The Winch's spool (left) has 15% more capacity than a standard Revo's (right)

Real World Tests: Having fished this platform since Revo's second generation, I'm pretty familiar with the Winch's capabilities as a deep cranking reel. For Gen 5, I decided to present the Winch with a bigger challenge - literally. These days when seeking a reel with a low rate of retrieve, I'm usually fishing big topwater wakes. With that in mind, I loaded my Revo5 Winch with my favorite line combination for big baits and that's hollow braid plus leader. In this specific case, PowerPro Hollow Ace in 40lb (~85yds) and a leader of 40lb Sunline Saltimate Nylon Leader.

Mounted on one of my latest builds...

From there, I matched the Winch up with a new wrap, my recently completed Phenix Titan TJXL710H-B. This is a saltwater blank designed for long fall jigging presentations made popular in Japan. The TJXL710H-B is the heaviest power of four blanks in this specific application and features a thin diameter blank with a lot of power. Many big bait anglers in the know down in Southern California are using these blanks as the foundation of their swimbait rod arsenal.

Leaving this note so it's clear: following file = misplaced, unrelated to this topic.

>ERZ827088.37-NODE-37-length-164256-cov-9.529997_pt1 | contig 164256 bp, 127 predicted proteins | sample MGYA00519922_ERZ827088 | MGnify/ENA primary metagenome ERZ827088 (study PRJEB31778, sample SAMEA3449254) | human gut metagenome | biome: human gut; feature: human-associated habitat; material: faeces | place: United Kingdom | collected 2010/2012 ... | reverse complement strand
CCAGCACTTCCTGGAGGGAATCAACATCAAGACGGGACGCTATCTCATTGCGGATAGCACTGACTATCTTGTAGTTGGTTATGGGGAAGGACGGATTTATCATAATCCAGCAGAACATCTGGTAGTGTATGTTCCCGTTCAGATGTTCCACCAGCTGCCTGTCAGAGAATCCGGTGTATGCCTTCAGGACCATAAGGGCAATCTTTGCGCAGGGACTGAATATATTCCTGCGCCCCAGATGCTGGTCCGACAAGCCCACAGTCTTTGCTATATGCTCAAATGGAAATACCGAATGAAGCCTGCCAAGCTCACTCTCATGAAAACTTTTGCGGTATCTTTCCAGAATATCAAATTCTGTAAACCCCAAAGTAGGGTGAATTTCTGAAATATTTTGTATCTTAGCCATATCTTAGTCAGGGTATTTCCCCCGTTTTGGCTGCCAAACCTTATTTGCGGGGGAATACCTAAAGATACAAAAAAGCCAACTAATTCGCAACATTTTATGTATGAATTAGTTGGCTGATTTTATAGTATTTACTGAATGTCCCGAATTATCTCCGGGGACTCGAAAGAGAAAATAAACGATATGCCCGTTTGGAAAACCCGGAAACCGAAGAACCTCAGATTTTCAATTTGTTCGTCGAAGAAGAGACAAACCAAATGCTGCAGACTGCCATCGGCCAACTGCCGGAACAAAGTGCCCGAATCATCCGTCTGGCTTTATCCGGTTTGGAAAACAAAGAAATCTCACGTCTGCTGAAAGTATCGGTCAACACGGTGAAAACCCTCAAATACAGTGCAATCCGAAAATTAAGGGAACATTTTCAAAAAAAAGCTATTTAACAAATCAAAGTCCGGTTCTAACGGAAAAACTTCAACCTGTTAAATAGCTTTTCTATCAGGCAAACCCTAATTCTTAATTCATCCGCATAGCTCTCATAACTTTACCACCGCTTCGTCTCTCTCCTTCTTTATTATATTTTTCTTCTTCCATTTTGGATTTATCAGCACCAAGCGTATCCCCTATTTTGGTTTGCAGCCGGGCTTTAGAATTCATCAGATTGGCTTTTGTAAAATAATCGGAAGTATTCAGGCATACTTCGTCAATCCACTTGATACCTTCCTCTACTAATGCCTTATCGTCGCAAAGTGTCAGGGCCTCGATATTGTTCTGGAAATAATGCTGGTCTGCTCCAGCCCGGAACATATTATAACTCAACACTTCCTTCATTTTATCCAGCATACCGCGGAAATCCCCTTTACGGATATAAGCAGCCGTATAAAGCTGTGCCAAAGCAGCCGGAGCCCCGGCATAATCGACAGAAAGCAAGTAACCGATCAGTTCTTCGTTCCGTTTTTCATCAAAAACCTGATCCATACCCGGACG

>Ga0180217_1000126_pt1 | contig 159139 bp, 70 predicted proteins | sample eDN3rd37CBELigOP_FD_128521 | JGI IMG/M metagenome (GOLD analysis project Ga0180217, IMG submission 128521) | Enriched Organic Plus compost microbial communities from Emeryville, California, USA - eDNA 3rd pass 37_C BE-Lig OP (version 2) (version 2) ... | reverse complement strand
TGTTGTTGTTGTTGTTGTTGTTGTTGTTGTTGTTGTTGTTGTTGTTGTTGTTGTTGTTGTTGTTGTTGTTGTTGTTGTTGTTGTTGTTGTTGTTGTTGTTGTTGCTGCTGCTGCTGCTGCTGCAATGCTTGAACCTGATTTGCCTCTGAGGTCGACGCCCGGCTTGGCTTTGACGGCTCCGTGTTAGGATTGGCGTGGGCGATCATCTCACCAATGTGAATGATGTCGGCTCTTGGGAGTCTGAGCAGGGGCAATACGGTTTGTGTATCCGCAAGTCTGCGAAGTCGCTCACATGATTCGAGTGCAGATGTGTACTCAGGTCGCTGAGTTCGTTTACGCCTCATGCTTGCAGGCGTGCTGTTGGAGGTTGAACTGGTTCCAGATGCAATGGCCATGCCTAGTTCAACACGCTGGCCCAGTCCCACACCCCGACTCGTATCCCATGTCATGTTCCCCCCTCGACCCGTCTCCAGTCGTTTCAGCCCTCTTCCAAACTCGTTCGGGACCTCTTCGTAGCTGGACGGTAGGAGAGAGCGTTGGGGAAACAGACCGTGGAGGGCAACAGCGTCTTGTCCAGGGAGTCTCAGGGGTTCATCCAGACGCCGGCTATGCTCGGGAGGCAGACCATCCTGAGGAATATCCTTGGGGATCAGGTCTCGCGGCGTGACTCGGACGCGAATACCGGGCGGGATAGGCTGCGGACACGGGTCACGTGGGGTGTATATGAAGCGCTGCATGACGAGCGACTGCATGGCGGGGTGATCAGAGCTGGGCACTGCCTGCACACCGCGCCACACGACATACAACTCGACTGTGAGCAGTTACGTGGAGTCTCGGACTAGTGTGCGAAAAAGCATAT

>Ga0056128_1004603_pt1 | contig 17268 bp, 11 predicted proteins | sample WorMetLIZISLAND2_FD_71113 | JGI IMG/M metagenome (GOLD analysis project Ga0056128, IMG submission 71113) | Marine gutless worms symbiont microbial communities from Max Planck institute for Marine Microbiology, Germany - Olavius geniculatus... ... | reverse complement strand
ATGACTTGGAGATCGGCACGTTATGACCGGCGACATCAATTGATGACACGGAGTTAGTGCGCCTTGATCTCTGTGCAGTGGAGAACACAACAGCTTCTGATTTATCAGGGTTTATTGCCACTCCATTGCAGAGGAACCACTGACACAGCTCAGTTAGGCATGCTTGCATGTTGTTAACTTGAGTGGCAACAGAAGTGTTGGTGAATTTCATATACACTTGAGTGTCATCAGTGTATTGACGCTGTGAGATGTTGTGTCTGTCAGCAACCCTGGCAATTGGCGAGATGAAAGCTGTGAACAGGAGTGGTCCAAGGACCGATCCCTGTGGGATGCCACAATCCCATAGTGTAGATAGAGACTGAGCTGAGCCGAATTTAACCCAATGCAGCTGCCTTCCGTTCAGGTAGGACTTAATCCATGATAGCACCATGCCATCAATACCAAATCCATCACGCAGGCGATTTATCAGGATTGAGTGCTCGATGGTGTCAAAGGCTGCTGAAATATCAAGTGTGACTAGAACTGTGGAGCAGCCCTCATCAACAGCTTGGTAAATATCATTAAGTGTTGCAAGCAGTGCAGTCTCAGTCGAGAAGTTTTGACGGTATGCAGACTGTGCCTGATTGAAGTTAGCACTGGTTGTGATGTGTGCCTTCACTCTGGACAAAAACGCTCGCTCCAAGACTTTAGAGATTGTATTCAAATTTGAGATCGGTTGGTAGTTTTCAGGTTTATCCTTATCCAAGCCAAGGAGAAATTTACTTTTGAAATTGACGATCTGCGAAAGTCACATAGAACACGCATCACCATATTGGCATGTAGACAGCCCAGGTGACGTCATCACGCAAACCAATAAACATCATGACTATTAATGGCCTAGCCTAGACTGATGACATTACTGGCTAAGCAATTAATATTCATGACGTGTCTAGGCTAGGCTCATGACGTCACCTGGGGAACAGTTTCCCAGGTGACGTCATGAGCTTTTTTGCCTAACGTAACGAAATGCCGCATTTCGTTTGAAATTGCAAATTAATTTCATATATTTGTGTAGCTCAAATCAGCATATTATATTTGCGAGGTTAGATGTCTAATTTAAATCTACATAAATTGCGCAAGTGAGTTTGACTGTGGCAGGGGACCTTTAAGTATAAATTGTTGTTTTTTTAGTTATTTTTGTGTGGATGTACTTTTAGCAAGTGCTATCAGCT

... a Phenix Rods Titan TJXL710H-B

I ordered a blank or two on order to try for myself and as a build project over the winter. I trimmed the blank down to 7'-6" in length to better fit the small rod locker on my boat. With ratings that do not correspond to freshwater techniques, I'm on a path of discovery with this blank with regards to how heavy of a bait I can throw, but I was told the TJX710H-B is a stick capable of launching baits like Roman Made's Mother (~11.3oz) with little to no difficulty.